Nearly three fifths (57%) of 17 to 19-year-olds in the last two years of school said their decisions about post education work or training have been impacted by the pandemic.
New research by City & Guilds found a fifth (20%) of school students now want to stay in full time education for longer than they originally intended.
In comparison, just 13% said the same for apprenticeships, and 22% plan to go straight into employment.
University applications this year are at the highest ever level, up by a 10% year-on-year amongst 18-year-olds, according to UCAS.
University applicants said the pandemic was the main driver behind their choice, with 14% worried it’ll be difficult to get a job or apprenticeship after school.
Another 14% said going to university was the easiest thing to do in the current economic climate.
Kirstie Donnelly, CEO of City & Guilds, said for many young people, the idea of university being the golden ticket to a great career is ingrained from an early age.
She told HR magazine: “As the jobs landscape continues to reel from the impact of COVID-19 and Brexit, it’s more important than ever before to understand that this isn’t the only option available to them.
“Especially as we know employers are increasingly recognising the value of apprentices and other routes into the workplace that teach workplace skills.”
However, Martin Tiplady, CEO of Chameleon People Solutions, said employers value loyalty and hard-work more than a degree.
He told HR magazine: "Of course it depends on the role and the requirements to undertake it but on the face of it and as a general rule, I would be every bit as interested in a good apprentice as I would a University graduate.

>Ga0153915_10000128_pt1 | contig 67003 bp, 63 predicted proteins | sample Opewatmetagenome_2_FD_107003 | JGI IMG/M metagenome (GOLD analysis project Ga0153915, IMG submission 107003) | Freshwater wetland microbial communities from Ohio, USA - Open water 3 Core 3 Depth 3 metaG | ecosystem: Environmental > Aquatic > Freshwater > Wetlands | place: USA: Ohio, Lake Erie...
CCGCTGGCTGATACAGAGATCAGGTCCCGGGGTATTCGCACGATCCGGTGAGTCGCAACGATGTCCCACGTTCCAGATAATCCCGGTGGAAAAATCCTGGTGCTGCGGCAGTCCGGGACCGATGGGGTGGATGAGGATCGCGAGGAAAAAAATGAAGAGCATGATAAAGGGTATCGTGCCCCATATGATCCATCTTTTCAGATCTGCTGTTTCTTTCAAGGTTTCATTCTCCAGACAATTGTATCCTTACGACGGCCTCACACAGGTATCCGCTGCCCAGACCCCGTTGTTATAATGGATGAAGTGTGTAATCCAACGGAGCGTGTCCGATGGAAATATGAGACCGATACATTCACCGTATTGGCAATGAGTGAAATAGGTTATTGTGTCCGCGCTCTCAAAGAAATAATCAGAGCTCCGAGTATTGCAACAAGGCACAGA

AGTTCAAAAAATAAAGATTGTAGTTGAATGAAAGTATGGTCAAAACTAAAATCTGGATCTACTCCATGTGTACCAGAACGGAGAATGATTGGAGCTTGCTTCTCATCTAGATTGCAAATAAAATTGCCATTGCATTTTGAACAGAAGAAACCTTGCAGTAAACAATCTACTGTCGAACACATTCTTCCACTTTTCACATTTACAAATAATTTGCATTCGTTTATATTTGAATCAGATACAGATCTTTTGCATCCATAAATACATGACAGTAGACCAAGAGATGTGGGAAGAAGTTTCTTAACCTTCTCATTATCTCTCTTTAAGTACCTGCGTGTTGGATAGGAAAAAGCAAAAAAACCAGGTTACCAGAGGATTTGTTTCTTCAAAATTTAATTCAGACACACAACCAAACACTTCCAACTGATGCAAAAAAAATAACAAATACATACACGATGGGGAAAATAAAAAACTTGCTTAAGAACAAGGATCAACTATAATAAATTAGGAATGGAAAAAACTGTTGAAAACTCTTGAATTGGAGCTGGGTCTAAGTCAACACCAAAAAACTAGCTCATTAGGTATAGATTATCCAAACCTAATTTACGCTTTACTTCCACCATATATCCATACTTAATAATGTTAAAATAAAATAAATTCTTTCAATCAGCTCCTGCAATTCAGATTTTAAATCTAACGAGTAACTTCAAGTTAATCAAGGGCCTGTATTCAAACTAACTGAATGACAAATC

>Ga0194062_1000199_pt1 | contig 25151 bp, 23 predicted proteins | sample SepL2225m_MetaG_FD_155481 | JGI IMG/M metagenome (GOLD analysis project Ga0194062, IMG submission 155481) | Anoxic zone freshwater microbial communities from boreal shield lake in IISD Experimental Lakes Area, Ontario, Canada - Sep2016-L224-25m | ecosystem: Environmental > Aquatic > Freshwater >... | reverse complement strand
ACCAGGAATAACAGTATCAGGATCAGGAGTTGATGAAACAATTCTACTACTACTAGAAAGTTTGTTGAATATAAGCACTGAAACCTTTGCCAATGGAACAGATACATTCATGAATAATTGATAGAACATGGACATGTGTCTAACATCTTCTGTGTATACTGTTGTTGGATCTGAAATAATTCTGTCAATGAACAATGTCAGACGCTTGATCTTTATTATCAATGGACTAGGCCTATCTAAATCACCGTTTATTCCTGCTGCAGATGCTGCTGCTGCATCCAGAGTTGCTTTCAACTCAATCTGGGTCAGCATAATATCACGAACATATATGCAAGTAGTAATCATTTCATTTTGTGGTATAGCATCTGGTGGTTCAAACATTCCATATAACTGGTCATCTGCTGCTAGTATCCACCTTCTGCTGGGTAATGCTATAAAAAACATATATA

There are good and bad university applicants as much as there are good and bad apprentices. My desire is for energy and conscientiousness, intelligence and common sense."
Tiplady said these are attributes that one can find in apprentices as well as those who have been to university.
"Different routes suit different individuals and it is important to select the right one. A university degree is not a golden ticket any more than an apprenticeship is a poor alternative," he said.
The research also found that universities may now overpromise and underdeliver for young people.
Just under half (40%) of school leavers intend to go to university, yet only 18% of employers intend to recruit graduates to fill skills gaps in the next 12 months.
City & Guilds has urged school leavers to consider all the options available when considering their next steps.
Donnelly said: “It’s important that young people understand the full range of options available to them and which types of jobs are likely to be available when they finish their studies.
“As part of this, we need to ensure that young people have access to robust and up to date careers advice that considers the genuine needs of the local labour market so they can make smarter choices about their career paths.”